The decision to trade in or sell your vehicle is not so easy if you’ve used that vehicle for business.
Selling a vehicle outright or trading it in towards a new vehicle usually involves analyzing the economics of the transaction. However, tax factors can start to complicate things if that vehicle was used in your business.
Generally, a gain or loss on the sale of a business asset is determined by the difference between the sales price and basis (your cost for tax purposes). Basis is typically your original cost less depreciation deductions claimed for the asset over the years.
Under the tax-free swap rules, trading an old business asset for a new, like-kind asset doesn’t result in a current gain or loss. The basis in the new asset will be the remaining basis in the old asset plus any cash paid on the deal.
So if your car was used exclusively in business and depreciated down to a zero, or very low basis, trading in the car can avoid current tax. Here is an example:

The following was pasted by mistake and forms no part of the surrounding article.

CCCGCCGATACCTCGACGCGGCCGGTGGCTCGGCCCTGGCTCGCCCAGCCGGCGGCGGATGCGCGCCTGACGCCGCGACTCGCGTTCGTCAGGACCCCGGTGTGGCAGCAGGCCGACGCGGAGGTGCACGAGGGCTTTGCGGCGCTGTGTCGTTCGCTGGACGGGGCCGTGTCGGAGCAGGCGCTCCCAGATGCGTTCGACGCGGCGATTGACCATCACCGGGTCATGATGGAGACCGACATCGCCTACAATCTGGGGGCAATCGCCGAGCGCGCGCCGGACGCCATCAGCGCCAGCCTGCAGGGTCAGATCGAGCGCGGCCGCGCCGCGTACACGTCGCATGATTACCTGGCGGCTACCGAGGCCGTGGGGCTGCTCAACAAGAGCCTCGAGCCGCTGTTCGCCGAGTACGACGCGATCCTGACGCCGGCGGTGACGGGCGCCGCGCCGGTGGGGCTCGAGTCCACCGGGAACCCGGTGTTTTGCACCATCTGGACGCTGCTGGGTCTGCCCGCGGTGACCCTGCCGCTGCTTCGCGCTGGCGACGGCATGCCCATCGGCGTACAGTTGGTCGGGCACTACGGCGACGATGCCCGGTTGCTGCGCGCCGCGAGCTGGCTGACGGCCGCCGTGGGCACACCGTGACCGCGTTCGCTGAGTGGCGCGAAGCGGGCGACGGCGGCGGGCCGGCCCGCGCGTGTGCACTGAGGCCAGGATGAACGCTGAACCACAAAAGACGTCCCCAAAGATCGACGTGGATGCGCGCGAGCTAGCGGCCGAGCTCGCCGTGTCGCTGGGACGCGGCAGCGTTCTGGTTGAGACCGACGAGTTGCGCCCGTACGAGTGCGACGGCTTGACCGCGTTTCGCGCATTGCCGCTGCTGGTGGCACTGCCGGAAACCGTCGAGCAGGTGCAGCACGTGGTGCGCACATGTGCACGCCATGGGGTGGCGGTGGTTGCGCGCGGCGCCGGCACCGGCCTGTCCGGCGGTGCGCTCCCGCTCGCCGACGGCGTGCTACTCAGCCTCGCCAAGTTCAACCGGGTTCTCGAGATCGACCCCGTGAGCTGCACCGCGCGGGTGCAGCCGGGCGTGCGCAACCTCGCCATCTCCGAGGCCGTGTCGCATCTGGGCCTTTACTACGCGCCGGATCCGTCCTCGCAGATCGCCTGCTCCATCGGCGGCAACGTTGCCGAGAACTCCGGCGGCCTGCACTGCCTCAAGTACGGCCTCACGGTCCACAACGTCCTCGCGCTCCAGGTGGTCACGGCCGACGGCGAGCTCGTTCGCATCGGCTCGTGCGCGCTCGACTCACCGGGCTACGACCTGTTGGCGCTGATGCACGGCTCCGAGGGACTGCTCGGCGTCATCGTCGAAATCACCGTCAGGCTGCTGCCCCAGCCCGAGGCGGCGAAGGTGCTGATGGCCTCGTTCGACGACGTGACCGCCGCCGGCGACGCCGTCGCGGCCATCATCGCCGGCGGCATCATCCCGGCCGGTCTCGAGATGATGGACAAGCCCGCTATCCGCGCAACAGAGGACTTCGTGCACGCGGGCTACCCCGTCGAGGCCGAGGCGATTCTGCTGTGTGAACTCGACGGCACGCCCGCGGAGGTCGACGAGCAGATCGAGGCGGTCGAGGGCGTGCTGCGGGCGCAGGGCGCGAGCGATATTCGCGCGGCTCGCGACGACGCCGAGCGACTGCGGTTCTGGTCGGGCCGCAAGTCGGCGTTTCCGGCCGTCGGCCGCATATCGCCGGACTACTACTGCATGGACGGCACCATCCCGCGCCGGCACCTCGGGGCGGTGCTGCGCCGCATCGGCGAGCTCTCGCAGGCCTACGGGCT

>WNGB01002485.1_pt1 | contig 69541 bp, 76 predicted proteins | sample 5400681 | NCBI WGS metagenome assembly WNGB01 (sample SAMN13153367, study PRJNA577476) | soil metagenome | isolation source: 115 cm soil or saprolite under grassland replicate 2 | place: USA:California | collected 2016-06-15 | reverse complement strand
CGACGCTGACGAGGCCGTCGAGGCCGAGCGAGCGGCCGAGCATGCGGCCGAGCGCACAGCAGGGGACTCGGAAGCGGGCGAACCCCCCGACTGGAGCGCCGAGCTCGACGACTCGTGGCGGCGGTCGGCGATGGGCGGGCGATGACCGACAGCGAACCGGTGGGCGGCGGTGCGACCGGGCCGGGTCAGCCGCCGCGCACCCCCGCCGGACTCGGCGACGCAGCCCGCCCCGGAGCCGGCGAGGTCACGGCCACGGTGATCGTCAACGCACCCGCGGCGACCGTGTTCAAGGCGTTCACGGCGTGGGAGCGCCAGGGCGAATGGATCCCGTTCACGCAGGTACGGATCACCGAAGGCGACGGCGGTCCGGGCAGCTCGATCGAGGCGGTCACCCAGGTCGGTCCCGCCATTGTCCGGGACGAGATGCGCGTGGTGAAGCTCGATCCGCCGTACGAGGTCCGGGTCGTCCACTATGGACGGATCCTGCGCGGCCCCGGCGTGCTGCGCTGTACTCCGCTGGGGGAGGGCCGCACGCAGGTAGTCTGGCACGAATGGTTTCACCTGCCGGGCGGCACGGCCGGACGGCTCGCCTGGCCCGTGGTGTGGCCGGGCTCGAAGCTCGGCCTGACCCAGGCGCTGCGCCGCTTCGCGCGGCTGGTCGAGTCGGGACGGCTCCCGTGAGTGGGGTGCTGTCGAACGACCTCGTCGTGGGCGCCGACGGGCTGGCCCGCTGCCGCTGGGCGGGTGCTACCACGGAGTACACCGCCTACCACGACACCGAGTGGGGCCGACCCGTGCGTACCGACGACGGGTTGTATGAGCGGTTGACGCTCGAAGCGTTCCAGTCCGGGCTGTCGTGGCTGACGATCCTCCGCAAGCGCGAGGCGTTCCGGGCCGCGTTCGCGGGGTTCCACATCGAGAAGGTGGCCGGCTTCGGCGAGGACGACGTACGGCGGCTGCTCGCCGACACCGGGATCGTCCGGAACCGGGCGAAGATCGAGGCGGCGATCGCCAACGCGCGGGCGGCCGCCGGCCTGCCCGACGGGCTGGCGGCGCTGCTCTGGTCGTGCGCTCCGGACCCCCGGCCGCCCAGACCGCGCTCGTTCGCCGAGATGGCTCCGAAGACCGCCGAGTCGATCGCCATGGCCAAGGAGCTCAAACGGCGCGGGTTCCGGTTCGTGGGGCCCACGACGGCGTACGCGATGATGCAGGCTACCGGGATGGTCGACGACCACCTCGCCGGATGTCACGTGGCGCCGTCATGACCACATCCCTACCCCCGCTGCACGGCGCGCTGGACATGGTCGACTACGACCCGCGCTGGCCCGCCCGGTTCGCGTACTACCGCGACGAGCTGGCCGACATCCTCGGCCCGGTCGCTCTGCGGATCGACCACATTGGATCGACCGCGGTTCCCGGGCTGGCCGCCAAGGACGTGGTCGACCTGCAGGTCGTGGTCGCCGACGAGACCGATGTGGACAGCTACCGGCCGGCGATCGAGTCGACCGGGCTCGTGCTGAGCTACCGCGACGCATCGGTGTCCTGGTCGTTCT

Mary originally purchased her car for $35,000. The car is used exclusively for business and Mary has deducted depreciation of $33,000 over the years. Mary’s remaining basis is $2,000. Mary has an offer to sell her car for $7,000. If Mary accepts the offer she will have a taxable gain of $5,000. If, however, Mary decides to accept a trade-in of $7,000 for the car she will not recognize any gain. The basis in the new car will be Mary’s basis in the original car ($2,000) plus any cash she paid to trade-up.
Alternately, you would choose to sell the car if the depreciation was limited by annual depreciation dollar caps. In this situation, your basis in the old car may exceed its value. If you sell the car you will recognize a tax loss. If you trade the car in, you would not recognize the loss under the tax free swap rules.
What if you used the standard mileage allowance to deduct car-related expenses?
The standard mileage allowance has a built-in allowance for depreciation, which must be reflected in the basis of the car. For 2016, the deemed depreciation is 24¢ for every business mile traveled. This method may leave you with a higher basis when the car is sold. Therefore, the car should be sold rather than used as a trade-in to recognize the tax loss.